• 1984 M. Z. Bradley World Wreckers 15 Marion Zimmer Bradley bibliography

    Making an average visiphone call was a process made lengthier by the need for overcoming his revulsion and he made it as brief as he could.

  • 1987 T. R. McDonough Architects of Hyperspace 15 Thomas R. McDonough bibliography

    Ariadne listened to the English message on the viziphone: ‘Call Lunar Farside Operator. You have an interstellar message. Dial white-gray-purple, black-red-green.’

  • 1996 M. Coney Werewolves in Sheep's Clothing in Magazine of Fantasy & Science Fiction Sept. 140

    Sunday morning, and a lined and elderly face stared out of the visiphone screen trying to look sincere and honest.

Research requirements

antedating 1934

Earliest cite

E. E. Smith 'Triplanetary'

Research History
Mike Christie submitted a 1941 cite from Robert Heinlein's "Methuselah's Children".
Douglas Winston submitted a cite from a reprint of Clifford Simak's "Ogre"; Mike Christie verified the cite in the 1944 original magazine appearance.
Douglas Winston submitted a cite from a 1976 reprint of Leigh Brackett's 1952 "The Starmen of Llyrdis".
Mike Christie submitted a 1946 cite from Isaac Asimov's "Evidence".
Douglas Winston submitted a cite from a reprint of H.Beam Piper's "Last Enemy"; Mike Christie verified the cite in the 1950 first magazine appearance.
Mike Christie submitted a 1945 cite from Murray Leinster's "Pipeline to Pluto".
Douglas Winston submitted a cite from a reprint of Mark Phillips "The Impossibles"; Mike Christie verified the cite in the 1963 first edition.
Mike Christie submitted a 1938 cite from Arthur K. Barnes' "Satellite Five".
Malcolm Farmer submitted a cite from a 1978 reprint of Murray Leinster's "Proxima Centauri"; Alistair Durie verified this in the 1935 first publication.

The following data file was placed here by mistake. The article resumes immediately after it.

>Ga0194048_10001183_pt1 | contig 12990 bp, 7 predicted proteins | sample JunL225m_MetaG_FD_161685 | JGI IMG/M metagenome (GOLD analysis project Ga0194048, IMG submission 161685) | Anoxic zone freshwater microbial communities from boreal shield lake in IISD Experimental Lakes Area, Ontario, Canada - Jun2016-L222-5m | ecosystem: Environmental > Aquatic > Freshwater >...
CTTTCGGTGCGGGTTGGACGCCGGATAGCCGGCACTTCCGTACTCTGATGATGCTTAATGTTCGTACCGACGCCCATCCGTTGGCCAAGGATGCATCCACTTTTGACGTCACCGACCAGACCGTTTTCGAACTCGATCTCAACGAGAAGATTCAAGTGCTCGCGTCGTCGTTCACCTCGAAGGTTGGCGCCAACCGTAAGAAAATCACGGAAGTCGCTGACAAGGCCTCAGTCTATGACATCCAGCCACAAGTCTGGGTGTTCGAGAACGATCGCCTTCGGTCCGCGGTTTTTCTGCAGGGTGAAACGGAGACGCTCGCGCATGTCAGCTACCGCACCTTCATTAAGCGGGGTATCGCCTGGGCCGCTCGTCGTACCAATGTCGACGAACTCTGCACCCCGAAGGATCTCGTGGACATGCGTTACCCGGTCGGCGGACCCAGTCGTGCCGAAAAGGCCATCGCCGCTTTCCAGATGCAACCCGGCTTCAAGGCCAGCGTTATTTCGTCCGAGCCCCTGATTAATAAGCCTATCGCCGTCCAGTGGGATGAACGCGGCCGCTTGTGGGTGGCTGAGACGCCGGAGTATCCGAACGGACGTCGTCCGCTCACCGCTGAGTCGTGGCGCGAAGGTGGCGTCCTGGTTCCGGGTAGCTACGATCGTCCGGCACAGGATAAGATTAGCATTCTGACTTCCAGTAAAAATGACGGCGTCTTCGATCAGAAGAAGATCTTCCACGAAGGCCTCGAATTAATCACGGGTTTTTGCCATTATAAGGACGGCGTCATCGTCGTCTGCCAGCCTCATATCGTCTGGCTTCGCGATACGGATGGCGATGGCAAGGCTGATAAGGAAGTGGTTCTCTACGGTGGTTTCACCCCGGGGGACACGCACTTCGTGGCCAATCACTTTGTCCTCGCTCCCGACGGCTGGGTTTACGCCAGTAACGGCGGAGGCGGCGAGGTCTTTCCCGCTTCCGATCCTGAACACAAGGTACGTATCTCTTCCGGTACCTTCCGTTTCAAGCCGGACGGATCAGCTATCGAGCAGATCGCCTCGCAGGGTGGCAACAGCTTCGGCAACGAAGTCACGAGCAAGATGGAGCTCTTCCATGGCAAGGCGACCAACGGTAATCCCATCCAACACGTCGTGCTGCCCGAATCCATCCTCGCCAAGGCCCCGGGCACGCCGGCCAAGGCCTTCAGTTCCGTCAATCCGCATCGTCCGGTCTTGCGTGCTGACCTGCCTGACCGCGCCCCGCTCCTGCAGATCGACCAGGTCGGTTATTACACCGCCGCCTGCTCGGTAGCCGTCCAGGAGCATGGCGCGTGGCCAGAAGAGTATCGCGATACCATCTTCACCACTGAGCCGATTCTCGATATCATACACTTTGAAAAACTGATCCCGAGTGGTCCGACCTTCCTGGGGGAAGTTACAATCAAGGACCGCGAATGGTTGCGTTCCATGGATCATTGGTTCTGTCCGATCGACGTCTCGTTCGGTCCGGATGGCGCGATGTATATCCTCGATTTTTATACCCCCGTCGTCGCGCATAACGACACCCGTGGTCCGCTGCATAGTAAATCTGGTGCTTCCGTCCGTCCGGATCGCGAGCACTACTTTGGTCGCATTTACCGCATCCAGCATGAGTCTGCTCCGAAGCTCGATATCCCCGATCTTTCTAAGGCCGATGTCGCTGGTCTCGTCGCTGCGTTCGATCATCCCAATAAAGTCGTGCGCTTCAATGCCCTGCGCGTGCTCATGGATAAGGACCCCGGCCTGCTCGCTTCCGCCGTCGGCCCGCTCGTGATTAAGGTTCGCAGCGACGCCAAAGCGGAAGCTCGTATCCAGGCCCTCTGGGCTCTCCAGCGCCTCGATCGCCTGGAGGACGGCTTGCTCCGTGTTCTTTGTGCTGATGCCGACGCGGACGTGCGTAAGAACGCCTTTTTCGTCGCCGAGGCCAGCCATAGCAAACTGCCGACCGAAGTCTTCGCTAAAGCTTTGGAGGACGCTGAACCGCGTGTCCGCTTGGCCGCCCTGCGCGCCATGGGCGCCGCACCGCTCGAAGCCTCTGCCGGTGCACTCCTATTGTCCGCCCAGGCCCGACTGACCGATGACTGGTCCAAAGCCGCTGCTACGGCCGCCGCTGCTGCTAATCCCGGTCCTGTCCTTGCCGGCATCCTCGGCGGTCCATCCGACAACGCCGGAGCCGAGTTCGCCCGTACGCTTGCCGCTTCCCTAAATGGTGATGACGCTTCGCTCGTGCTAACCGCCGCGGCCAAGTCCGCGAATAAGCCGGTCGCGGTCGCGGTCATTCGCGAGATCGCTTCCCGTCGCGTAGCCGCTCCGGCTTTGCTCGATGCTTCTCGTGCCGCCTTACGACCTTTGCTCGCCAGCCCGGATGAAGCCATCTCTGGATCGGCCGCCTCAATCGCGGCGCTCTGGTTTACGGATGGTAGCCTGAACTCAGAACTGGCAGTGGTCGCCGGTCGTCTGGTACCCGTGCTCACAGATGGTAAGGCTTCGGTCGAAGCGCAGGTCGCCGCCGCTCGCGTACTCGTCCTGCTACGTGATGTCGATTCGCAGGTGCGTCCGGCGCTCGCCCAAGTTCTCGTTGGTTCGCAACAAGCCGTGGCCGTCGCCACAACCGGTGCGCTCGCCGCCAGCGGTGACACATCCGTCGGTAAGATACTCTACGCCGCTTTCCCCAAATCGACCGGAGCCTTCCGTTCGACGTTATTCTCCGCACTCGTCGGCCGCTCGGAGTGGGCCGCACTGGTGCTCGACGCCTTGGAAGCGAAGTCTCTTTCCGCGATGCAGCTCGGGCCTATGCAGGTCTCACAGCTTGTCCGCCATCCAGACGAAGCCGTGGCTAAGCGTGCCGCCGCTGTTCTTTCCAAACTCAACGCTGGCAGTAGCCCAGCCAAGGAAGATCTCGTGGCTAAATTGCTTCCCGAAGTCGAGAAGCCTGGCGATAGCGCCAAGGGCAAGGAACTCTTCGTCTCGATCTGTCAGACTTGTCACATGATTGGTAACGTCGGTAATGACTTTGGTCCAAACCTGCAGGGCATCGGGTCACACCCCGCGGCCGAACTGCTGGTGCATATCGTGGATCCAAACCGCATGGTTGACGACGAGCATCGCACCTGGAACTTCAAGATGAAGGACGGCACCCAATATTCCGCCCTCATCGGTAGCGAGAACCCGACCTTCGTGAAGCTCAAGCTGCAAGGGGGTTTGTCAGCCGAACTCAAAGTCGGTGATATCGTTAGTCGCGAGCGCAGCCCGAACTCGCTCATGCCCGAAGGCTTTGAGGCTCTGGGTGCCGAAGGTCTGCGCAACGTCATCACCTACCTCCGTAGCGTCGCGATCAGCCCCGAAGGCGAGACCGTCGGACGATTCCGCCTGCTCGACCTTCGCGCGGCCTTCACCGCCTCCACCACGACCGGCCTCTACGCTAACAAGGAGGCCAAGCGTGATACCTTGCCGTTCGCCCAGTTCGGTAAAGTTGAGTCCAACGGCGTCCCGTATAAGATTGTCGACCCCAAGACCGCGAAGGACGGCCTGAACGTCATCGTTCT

Malcolm Farmer submitted a cite from a 1972 reprint of E.E. Smith's "Triplanetary", and Alistair Durie verified this in the 1934 first magazine publication.
Douglas Winston submitted a cite from a reprint of Poul Anderson's "The Byworlder". Mike Christie verified this in the 1971 original magazine publication.
Jeff Prucher submitted a 1996 cite from Michael Coney's "Werewolves in Sheep's Clothing".
Jeff Prucher submitted a cite from a 2000 reprint of Poul Anderson and Gordon Dickson's "The Napoleon Crime", which Mike Christie verified in the 1983 first publication.

Variant forms:
Fred Galvin submitted a cite for "visaphone" from a 1958 reprint of Harry Stephen Keeler's 1915 "John Jones' Dollar". Alistair Durie verified this in a 1927 Amazing Stories reprint; we would be interested in verification from the August 1915 original publication in "Black Cat Magazine".
Fred Galvin submitted a 1940 cite for "visaphone" from "The Future's Fair", by Vincent Reid
Fred Galvin submitted a 1955 cite for "visaphone" from "The Chaos Fighters", by Robert Moore Williams
Fred Galvin submitted a 1947 cite for "visaphone" from "Asteroid Justice" by V.E. Thiessen
Fred Galvin submitted a 1930 cite for "visophone" from Cyril G. Wates, "A Modern Prometheus"
Malcolm Farmer submitted a cite for "viziphone" from a 2002 reprint of C.L. Moore's 1935 "The Cold Gray God".
Fred Galvin submitted a 1987 cite for "viziphone" from Thomas R. McDonough's "The Architects of Hyperspace"

Last modified 2021-01-05 23:39:10
In the compilation of some entries, HDSF has drawn extensively on corresponding entries in OED.